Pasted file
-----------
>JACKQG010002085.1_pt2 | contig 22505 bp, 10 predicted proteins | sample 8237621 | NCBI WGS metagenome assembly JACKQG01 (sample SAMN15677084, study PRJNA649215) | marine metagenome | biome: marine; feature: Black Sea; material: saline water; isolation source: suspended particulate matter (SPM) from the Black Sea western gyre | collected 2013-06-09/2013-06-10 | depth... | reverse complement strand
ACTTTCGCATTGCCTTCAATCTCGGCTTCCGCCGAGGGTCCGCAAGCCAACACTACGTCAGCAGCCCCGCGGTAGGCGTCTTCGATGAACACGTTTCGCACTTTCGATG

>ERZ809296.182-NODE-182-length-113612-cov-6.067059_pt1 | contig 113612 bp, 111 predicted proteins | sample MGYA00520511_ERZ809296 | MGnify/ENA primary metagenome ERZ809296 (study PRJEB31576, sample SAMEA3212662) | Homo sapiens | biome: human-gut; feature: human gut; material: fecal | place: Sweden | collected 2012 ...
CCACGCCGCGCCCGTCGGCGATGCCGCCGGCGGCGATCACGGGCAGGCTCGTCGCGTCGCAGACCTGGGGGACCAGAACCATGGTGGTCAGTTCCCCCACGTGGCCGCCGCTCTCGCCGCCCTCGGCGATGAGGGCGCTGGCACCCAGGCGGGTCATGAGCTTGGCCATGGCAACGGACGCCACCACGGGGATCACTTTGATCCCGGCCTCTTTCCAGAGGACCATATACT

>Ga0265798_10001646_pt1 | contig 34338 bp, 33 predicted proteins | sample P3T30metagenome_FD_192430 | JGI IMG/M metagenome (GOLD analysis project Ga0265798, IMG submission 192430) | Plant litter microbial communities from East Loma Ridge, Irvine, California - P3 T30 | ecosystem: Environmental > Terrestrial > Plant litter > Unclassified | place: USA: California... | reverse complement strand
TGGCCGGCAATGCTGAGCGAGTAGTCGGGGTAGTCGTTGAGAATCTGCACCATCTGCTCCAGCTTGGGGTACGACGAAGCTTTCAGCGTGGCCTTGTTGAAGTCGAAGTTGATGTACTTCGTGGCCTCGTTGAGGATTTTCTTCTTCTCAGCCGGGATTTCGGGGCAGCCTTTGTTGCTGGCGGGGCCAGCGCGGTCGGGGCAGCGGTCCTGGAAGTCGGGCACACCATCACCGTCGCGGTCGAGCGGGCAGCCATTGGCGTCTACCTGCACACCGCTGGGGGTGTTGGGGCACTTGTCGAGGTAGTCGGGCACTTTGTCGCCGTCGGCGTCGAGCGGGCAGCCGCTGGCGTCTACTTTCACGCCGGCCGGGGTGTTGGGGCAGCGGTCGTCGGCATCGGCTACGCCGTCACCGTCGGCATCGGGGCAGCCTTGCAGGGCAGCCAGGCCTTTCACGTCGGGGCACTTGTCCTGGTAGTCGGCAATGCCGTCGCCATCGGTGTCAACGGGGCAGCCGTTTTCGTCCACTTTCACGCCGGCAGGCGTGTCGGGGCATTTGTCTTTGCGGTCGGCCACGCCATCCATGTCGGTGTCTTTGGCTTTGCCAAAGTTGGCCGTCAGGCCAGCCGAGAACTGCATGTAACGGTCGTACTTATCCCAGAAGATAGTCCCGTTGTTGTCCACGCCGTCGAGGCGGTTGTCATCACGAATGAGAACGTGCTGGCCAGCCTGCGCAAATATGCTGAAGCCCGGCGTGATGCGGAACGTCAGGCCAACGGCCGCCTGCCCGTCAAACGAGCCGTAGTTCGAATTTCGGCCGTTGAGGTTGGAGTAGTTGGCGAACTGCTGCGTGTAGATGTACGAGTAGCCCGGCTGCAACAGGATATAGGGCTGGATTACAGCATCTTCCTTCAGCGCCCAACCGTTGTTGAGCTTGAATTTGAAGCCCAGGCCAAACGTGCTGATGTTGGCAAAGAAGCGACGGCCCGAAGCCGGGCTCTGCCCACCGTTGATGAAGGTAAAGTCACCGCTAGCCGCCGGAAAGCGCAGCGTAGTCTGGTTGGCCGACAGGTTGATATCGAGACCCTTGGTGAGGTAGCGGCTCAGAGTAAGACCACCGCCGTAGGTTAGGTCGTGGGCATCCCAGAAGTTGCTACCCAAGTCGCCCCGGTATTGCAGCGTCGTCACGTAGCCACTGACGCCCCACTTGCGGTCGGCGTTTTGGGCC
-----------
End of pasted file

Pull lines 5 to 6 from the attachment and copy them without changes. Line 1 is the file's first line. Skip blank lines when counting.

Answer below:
>Ga0265798_10001646_pt1 | contig 34338 bp, 33 predicted proteins | sample P3T30metagenome_FD_192430 | JGI IMG/M metagenome (GOLD analysis project Ga0265798, IMG submission 192430) | Plant litter microbial communities from East Loma Ridge, Irvine, California - P3 T30 | ecosystem: Environmental > Terrestrial > Plant litter > Unclassified | place: USA: California... | reverse complement strand
TGGCCGGCAATGCTGAGCGAGTAGTCGGGGTAGTCGTTGAGAATCTGCACCATCTGCTCCAGCTTGGGGTACGACGAAGCTTTCAGCGTGGCCTTGTTGAAGTCGAAGTTGATGTACTTCGTGGCCTCGTTGAGGATTTTCTTCTTCTCAGCCGGGATTTCGGGGCAGCCTTTGTTGCTGGCGGGGCCAGCGCGGTCGGGGCAGCGGTCCTGGAAGTCGGGCACACCATCACCGTCGCGGTCGAGCGGGCAGCCATTGGCGTCTACCTGCACACCGCTGGGGGTGTTGGGGCACTTGTCGAGGTAGTCGGGCACTTTGTCGCCGTCGGCGTCGAGCGGGCAGCCGCTGGCGTCTACTTTCACGCCGGCCGGGGTGTTGGGGCAGCGGTCGTCGGCATCGGCTACGCCGTCACCGTCGGCATCGGGGCAGCCTTGCAGGGCAGCCAGGCCTTTCACGTCGGGGCACTTGTCCTGGTAGTCGGCAATGCCGTCGCCATCGGTGTCAACGGGGCAGCCGTTTTCGTCCACTTTCACGCCGGCAGGCGTGTCGGGGCATTTGTCTTTGCGGTCGGCCACGCCATCCATGTCGGTGTCTTTGGCTTTGCCAAAGTTGGCCGTCAGGCCAGCCGAGAACTGCATGTAACGGTCGTACTTATCCCAGAAGATAGTCCCGTTGTTGTCCACGCCGTCGAGGCGGTTGTCATCACGAATGAGAACGTGCTGGCCAGCCTGCGCAAATATGCTGAAGCCCGGCGTGATGCGGAACGTCAGGCCAACGGCCGCCTGCCCGTCAAACGAGCCGTAGTTCGAATTTCGGCCGTTGAGGTTGGAGTAGTTGGCGAACTGCTGCGTGTAGATGTACGAGTAGCCCGGCTGCAACAGGATATAGGGCTGGATTACAGCATCTTCCTTCAGCGCCCAACCGTTGTTGAGCTTGAATTTGAAGCCCAGGCCAAACGTGCTGATGTTGGCAAAGAAGCGACGGCCCGAAGCCGGGCTCTGCCCACCGTTGATGAAGGTAAAGTCACCGCTAGCCGCCGGAAAGCGCAGCGTAGTCTGGTTGGCCGACAGGTTGATATCGAGACCCTTGGTGAGGTAGCGGCTCAGAGTAAGACCACCGCCGTAGGTTAGGTCGTGGGCATCCCAGAAGTTGCTACCCAAGTCGCCCCGGTATTGCAGCGTCGTCACGTAGCCACTGACGCCCCACTTGCGGTCGGCGTTTTGGGCC